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The term thread does not have a generally accepted firm/strict definition, but it generally means an instruction execution locus which is less powerful (in terms of its capabilities) than a process; e.g. a thread will generally not have its own address space.

Threads are usually instantiated within a process, and share its memory, I/O channels, etc. Threads do seem to usually have individual, per-thread, stacks, so that a thread can cease executing while down a subroutine call chain, and later resume executing at the exact point where it paused. (Thread-like abstractions without stacks are sometimes called fibers.)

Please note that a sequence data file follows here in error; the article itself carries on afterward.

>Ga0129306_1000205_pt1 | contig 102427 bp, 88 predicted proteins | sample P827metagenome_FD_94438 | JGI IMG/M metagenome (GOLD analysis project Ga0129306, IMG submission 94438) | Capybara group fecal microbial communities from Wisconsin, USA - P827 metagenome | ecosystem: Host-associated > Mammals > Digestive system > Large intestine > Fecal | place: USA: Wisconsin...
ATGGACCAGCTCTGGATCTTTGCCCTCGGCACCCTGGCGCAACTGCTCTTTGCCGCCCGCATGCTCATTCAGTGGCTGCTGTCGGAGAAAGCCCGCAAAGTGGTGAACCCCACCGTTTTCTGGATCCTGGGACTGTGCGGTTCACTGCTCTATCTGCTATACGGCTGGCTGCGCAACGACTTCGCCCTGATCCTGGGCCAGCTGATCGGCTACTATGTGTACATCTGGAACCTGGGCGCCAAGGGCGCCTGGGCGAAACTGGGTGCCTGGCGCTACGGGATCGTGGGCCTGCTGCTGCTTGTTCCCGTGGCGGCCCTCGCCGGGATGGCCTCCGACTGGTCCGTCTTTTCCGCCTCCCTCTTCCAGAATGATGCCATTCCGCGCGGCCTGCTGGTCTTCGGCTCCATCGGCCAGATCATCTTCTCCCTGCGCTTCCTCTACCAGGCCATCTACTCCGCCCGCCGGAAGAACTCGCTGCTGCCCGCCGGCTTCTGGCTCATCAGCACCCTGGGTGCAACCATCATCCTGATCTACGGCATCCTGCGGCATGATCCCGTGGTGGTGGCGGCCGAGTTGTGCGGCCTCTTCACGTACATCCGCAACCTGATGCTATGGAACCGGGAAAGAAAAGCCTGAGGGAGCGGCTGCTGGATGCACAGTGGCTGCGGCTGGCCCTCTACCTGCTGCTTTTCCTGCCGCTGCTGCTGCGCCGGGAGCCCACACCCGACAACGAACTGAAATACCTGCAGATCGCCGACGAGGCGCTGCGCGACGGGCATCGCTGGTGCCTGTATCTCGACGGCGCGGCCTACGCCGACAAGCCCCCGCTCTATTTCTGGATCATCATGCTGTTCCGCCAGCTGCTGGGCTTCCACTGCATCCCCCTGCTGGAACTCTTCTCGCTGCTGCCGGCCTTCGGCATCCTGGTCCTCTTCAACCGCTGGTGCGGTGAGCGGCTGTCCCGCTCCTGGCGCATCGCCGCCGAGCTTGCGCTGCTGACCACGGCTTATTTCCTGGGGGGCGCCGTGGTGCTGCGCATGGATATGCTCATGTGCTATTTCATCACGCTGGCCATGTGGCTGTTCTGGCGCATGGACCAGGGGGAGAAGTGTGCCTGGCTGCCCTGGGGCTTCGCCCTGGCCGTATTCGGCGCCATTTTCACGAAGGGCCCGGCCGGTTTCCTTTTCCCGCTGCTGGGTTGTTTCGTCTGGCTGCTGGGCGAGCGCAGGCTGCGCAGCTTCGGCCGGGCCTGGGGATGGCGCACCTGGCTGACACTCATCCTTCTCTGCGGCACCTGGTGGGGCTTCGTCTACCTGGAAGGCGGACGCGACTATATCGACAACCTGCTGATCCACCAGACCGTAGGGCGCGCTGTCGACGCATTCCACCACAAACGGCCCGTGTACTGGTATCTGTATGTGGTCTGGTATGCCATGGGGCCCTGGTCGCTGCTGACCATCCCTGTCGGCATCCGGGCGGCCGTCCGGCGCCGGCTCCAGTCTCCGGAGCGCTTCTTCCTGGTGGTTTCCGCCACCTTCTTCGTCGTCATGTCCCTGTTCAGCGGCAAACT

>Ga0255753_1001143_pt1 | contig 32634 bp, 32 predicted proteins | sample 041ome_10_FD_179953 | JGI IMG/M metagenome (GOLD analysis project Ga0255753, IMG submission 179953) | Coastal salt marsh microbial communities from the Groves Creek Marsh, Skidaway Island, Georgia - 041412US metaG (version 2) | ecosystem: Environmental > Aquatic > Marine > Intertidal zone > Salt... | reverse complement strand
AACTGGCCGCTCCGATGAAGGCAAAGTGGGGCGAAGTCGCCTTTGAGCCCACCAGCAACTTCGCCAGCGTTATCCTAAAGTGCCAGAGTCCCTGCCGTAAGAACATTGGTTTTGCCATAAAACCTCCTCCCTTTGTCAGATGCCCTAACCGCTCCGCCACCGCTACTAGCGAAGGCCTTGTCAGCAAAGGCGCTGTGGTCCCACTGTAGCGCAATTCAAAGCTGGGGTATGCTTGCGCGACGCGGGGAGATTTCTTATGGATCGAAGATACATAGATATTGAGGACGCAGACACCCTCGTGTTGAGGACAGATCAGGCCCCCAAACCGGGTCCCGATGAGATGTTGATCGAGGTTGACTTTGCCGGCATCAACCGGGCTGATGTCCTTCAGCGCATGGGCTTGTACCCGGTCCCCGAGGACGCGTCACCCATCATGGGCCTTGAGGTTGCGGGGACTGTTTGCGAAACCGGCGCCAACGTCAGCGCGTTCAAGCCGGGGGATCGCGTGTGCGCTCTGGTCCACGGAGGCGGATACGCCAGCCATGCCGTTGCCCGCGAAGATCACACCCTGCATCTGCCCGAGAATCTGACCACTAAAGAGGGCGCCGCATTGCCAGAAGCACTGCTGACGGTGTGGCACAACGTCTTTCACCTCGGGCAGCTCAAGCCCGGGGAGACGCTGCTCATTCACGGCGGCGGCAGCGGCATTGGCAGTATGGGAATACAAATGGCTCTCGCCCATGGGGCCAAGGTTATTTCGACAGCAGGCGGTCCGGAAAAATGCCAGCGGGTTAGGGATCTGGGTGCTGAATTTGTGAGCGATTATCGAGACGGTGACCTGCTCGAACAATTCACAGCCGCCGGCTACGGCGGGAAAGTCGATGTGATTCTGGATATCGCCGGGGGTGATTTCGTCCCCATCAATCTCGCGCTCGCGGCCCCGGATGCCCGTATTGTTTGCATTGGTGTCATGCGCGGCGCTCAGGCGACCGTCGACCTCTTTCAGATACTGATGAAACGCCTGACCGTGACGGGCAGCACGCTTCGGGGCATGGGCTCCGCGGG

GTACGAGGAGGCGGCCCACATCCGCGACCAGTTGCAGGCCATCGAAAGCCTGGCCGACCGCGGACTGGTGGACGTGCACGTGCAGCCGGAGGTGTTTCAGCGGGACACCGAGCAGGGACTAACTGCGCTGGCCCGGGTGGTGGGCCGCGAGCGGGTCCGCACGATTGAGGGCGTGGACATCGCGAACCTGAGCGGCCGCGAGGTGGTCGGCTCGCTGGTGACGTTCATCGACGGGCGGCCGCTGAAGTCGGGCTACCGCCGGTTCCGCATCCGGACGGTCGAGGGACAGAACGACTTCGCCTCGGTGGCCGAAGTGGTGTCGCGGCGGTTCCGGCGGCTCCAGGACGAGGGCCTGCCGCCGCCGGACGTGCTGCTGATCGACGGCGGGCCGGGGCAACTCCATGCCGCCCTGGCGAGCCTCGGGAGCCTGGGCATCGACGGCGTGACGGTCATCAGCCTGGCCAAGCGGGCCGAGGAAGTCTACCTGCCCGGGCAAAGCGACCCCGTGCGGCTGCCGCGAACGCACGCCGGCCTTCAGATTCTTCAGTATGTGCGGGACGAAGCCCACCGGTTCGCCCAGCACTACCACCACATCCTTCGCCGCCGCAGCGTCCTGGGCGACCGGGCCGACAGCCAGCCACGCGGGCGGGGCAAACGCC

All the threads in a particular process exhibit fate-sharing: if the process is terminated, all the threads within it necessarily are also lost.

Threads are often, but not always, supported by the kernel of an operating system; e.g. the system's scheduler may be prepared to run threads. If not, a library included in the process may manage them.

In multi-processor systems where the kernel supports threads, it may be allowed for multiple threads in a single process to execute concurrently.

Threads may also exist as abstractions inside the kernel (named kernel threads), for use in structuring of work inside the kernel.

See also